Weather or not: how Jonas makes money for marketers

As we write this, we’re all still in various stages of digging out from Winter Storm Jonas. Direct Choice got a dusting.

The massive system that dumped upwards of three feet around the nation’s capital and two feet here in the Philadelphia area delivered a punch for weather watchers, local TV addicts and—not surprisingly—marketers and brands as well.

city winter

The forecast factor

As local and national weatherfolks start predicting doom and gloom, social media weighs in and the rest is dollar signs for your neighborhood grocery stores, hardware outlets and gas stations. Extreme winter weather triggers a surge in preparation shopping by consumers. It’s especially powerful when a storm is as well forecast and publicized as Jonas. By last Thursday there was hardly a loaf of bread or other gluten product to be found on most supermarket shelves. The same was the case for snowblower, generator and shovel sales, not to mention the lines for gasoline. Many stations ran out of various grades of petrol altogether. And let’s not even talk about toilet paper.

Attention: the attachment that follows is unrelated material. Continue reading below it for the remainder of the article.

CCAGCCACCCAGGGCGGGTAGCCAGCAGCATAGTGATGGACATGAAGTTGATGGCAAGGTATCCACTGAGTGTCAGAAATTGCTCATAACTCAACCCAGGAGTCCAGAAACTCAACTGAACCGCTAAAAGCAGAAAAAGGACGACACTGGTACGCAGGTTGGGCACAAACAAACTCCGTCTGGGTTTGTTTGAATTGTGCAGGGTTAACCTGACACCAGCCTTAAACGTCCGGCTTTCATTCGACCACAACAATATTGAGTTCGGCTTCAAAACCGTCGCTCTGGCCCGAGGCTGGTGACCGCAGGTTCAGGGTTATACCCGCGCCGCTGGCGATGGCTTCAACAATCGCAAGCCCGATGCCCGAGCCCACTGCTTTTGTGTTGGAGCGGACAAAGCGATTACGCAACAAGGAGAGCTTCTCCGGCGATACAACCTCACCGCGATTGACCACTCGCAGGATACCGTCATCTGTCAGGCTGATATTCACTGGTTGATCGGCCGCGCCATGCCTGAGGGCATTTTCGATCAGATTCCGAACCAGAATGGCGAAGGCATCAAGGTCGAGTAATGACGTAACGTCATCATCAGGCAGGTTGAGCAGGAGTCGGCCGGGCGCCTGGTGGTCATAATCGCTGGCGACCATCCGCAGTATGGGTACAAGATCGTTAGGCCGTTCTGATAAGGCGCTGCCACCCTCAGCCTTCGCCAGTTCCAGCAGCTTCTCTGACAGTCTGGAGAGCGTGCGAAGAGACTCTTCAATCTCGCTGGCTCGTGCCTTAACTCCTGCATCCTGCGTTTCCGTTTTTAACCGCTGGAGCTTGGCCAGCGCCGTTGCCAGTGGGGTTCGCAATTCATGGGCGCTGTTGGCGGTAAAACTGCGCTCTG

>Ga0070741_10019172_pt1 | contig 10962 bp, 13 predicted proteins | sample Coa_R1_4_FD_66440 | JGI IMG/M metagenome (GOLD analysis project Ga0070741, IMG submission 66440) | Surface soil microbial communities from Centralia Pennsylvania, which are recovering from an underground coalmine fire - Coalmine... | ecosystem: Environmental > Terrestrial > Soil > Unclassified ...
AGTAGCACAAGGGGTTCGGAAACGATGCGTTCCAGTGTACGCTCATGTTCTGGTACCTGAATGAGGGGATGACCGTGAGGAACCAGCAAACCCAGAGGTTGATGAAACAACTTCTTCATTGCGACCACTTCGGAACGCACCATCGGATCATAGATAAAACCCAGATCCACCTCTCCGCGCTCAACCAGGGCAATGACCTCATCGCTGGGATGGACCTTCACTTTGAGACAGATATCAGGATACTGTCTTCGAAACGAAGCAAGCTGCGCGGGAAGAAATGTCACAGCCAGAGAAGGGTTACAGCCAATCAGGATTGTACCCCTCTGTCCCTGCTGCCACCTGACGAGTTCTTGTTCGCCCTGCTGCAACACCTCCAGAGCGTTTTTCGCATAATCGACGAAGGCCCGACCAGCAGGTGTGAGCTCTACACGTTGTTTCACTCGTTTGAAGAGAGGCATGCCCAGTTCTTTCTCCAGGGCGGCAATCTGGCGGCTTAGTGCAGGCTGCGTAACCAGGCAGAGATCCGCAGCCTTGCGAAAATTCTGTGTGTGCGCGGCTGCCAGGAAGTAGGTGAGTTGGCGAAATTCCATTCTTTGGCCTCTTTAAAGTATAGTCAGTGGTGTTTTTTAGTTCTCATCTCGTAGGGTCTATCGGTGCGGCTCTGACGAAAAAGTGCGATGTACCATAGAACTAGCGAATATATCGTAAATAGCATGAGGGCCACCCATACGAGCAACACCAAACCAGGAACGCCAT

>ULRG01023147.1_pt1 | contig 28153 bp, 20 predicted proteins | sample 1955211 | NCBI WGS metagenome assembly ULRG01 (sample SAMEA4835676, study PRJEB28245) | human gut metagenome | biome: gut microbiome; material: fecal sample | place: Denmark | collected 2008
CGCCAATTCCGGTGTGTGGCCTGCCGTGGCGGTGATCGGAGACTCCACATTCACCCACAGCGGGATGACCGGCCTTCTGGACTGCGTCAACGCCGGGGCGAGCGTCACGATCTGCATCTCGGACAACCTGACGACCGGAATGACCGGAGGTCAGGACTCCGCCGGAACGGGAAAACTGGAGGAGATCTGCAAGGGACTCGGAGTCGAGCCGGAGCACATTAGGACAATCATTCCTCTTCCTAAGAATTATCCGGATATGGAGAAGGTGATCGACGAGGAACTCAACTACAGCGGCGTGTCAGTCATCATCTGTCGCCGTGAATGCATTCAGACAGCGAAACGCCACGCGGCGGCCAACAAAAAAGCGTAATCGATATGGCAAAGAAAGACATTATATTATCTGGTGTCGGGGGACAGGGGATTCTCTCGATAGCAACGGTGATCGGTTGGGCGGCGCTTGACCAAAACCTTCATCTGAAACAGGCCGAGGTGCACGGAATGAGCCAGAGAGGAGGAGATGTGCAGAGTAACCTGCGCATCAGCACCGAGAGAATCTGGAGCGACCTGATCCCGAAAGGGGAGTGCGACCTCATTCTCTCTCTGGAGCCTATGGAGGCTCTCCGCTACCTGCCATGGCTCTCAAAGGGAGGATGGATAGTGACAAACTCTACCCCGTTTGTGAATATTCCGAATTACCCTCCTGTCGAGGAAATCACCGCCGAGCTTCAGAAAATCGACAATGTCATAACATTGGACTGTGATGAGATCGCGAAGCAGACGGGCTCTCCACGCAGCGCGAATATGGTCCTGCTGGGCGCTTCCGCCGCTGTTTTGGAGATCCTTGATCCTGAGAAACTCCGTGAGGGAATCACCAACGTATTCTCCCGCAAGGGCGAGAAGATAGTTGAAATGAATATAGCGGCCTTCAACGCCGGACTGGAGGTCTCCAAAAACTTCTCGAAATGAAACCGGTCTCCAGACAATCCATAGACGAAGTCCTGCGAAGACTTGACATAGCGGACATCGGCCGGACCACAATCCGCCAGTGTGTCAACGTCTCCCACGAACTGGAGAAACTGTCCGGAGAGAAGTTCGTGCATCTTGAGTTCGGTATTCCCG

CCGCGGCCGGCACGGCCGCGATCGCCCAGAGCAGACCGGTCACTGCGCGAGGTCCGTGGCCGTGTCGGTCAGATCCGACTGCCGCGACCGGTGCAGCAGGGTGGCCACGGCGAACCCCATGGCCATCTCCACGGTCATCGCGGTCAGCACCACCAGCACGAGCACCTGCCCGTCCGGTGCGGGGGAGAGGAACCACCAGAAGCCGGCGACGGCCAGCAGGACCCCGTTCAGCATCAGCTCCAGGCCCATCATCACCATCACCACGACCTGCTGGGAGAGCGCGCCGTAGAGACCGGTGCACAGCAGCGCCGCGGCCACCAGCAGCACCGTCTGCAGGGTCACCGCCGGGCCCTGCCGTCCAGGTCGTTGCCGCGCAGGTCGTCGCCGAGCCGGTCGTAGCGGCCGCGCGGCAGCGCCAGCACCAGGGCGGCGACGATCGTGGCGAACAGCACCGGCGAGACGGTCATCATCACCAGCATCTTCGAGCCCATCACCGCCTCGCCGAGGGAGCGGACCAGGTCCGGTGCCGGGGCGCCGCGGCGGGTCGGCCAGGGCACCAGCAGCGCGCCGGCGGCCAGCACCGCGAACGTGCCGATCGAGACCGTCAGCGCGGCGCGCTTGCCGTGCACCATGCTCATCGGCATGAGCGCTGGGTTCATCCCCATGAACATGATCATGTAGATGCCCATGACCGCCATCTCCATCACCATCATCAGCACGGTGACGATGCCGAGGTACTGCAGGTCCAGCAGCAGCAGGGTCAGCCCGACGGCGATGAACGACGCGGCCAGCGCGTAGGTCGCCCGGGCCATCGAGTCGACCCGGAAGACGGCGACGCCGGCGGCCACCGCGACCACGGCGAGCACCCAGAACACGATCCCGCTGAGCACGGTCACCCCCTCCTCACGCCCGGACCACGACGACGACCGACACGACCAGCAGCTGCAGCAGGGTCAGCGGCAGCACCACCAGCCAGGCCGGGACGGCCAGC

The Weather Channel predicted that 76 million Americans in Jonas’s path were out shopping in advance of the storm.

The psychology is powerful: “I could be stranded for weeks on end with no supplies.” The reality is of course that most of us spend just a few days cocooned in Forced Family Fun before desperately blasting out. And when we do, what do we do? Head back to the same stores for more purchases.

Weather marketing as a specialty

If you’re a Walmart, Lowe’s or Home Depot, your level of preparedness is no accident. These big stores rely on weather data and analytics to order and stock inventory. They “war room” their seasonal storm strategy including advance marketing, advertising, store staffing and SKU targeting. The goal is to have the right products available at the right time for their customers.

Opportunistic seasonal marketing

The smart money is on brands who see the flakes ahead of the rest and build a relevant campaign accordingly. Check out the old school standby Campbell’s Soup and their sensible, weather focused message to drive red and white cans into shoppers’ carts:

So tell us, were you out buying? And are you ready for the next storm?

Direct Choice Inc. is a full-service direct marketing agency that has worked with national and regional brands in a wide variety of vertical markets. In addition to this blog, you can also find us on Facebook, Twitter, and LinkedIn


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